Snyder then blasted the bishop saying he had continually demonstrated the power of his office by “upping the ante” adding more demands to be met before an outside bishop would be considered for a supplemental visitation.

“When you phoned me on February 23, to remind this parish that they had not made a pledge to the mission program of the diocese, you asked what you could do to convince us to do so. I suggested that you permit an outside traditionalist bishops to make epsicopal visitations.”

Snyder said that such a visitation would not be in place of Bennison or his assisting bishop, only in addition to his visitations – one for one.

“Bennison responded saying that he would only permit such additional Episcopal care after he and other bishops assisting in the diocese had made a visit, plus the parish now had to give a tithe of their income to the diocesan mission program.”

“That was never part of the deal,” said Snyder in a phone call to Virtuosity. “Bennison just keeps upping the ante for one thing – money and power.”

Snyder said he told Bennison that he was not seeking to leave the Episcopal Church, nor even deny his position as the diocesan bishop, “only to live our faith and to meet the spiritual needs of the congregants.”

Snyder then blasted the bishop’s personal views saying, “Due to your well-publicized positions on faith and morals, your visitations have always caused stress and turmoil within the parish. Parents have told me that they will not have their children confirmed if you are the bishop celebrating the Laying-on-of-Hands, and others have stated they will not be present, or will not receive if you are the celebrant of the Eucharist.”

Snyder said that no debate regarding the Articles of Religion and Anglican polity will change this.

The orthodox priest said that the tithe Bennison was exacting was now 10 percent of the diocesan budget of the previous year.

The traditionalist priest said he had handed out a questionnaire to his parish after the consecration of V. Gene Robinson in New Hampshire and his parish voted 90 percent for biblical views on human sexuality. “We have gay couples who are welcome here in the parish, who know they are welcome, but we will still accept the biblical teaching on all aspects of sin.”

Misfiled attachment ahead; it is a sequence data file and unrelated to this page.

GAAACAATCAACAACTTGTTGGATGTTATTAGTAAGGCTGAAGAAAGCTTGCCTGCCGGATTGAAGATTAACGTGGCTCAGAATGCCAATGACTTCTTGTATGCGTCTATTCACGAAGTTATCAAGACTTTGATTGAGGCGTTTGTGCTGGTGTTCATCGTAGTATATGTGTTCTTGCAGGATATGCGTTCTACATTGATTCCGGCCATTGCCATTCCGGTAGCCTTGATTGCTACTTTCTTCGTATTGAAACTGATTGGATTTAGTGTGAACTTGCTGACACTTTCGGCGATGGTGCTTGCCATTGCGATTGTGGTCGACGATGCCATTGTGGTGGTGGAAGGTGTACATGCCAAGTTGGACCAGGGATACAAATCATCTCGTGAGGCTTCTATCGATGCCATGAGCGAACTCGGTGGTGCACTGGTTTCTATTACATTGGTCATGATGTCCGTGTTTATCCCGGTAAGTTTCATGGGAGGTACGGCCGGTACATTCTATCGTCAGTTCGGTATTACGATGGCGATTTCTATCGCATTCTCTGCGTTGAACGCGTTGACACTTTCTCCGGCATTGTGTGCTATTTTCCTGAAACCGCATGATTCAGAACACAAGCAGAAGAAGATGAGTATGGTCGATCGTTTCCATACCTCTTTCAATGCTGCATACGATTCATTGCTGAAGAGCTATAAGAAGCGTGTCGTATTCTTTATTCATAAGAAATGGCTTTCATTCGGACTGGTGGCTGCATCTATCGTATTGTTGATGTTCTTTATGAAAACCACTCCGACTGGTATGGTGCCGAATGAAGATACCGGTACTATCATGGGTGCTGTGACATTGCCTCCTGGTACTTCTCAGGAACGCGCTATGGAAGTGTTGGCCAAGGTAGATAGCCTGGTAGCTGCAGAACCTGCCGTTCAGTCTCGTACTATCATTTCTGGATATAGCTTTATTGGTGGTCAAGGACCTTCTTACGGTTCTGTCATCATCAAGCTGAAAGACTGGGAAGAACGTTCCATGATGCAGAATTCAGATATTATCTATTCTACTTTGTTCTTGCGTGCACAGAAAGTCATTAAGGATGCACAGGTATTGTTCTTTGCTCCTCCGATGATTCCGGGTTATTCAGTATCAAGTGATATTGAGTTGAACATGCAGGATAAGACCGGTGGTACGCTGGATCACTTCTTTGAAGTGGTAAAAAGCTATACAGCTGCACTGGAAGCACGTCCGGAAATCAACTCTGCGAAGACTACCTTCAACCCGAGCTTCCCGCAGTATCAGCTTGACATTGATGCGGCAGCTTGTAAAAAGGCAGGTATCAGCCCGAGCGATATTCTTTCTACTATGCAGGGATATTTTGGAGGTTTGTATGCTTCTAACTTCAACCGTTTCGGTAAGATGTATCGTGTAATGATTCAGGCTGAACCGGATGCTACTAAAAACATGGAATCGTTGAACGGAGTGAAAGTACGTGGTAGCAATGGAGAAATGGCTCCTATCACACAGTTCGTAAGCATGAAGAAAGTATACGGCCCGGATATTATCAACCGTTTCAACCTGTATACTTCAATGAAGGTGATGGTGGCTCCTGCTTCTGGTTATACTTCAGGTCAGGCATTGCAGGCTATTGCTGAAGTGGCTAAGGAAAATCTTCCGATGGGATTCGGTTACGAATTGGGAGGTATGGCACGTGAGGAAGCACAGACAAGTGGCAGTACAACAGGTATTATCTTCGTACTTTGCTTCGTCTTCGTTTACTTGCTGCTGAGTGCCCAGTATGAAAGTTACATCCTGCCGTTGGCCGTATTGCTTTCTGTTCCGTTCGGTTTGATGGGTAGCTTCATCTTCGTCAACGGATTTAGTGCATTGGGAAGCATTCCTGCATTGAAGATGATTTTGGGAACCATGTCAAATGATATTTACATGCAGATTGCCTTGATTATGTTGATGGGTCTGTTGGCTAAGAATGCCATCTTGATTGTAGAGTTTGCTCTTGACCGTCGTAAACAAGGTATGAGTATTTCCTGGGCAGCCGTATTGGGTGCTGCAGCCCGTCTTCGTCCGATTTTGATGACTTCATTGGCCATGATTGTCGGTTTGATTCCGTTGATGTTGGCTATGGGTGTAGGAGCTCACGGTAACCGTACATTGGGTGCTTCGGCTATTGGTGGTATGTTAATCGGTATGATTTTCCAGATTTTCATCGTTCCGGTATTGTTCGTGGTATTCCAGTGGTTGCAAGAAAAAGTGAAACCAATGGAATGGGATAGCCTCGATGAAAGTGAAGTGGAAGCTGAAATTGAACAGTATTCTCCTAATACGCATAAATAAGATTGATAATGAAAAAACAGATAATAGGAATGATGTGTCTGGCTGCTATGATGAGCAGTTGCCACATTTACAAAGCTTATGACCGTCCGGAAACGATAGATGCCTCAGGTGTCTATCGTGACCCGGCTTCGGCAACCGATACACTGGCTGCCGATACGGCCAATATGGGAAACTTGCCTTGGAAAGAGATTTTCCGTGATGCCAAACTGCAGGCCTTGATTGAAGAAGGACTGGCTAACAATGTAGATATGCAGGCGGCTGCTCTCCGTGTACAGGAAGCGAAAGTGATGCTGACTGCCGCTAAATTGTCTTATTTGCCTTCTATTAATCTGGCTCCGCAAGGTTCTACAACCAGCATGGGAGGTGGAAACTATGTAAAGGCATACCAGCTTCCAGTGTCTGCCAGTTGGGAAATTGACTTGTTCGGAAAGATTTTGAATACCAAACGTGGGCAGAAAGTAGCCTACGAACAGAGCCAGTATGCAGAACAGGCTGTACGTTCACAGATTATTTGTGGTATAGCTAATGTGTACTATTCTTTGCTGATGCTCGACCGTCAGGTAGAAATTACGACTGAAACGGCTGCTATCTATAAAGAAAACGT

At the clergy meeting, Bennison said he was toying with the idea of dropping retired clergy medical benefits, saying that it was a large chunk of change - $40,000 - and he wanted to drop it.

Questions have been raised as to the extent of monthly legal fees unnecessarily being spent to attack traditionalist parishes in the diocese.

Sehulster said Frank Griswold had shown poor leadership. “If I had done what he had done I would have been asked to resign. His actions have harmed the church, and knowing the consequences he went ahead and consecrated Robinson. He is a poor leader.

I don’t want the church to break up; I just want to see it get back on track.”
At the clergy meeting, Bennison revealed that he had had discussions with the 14 bishops of Province 3, and in their discussions they revealed their strategy as to what they would do if a parish did not want them to make a pastoral visit.

Virtuosity was also told that a number of lay people from Emmanuel Holmesburg, who presently have no priest, but only a supply priest, said Bennison recently made the statement, "I am a heretic. I am a universalist...I just don't believe that God would condemn any of his children to the damnation of hell."


Get a bi-weekly summary of Anglican news from around the world.
comments powered by Disqus
Trinity School for Ministry
Go To Top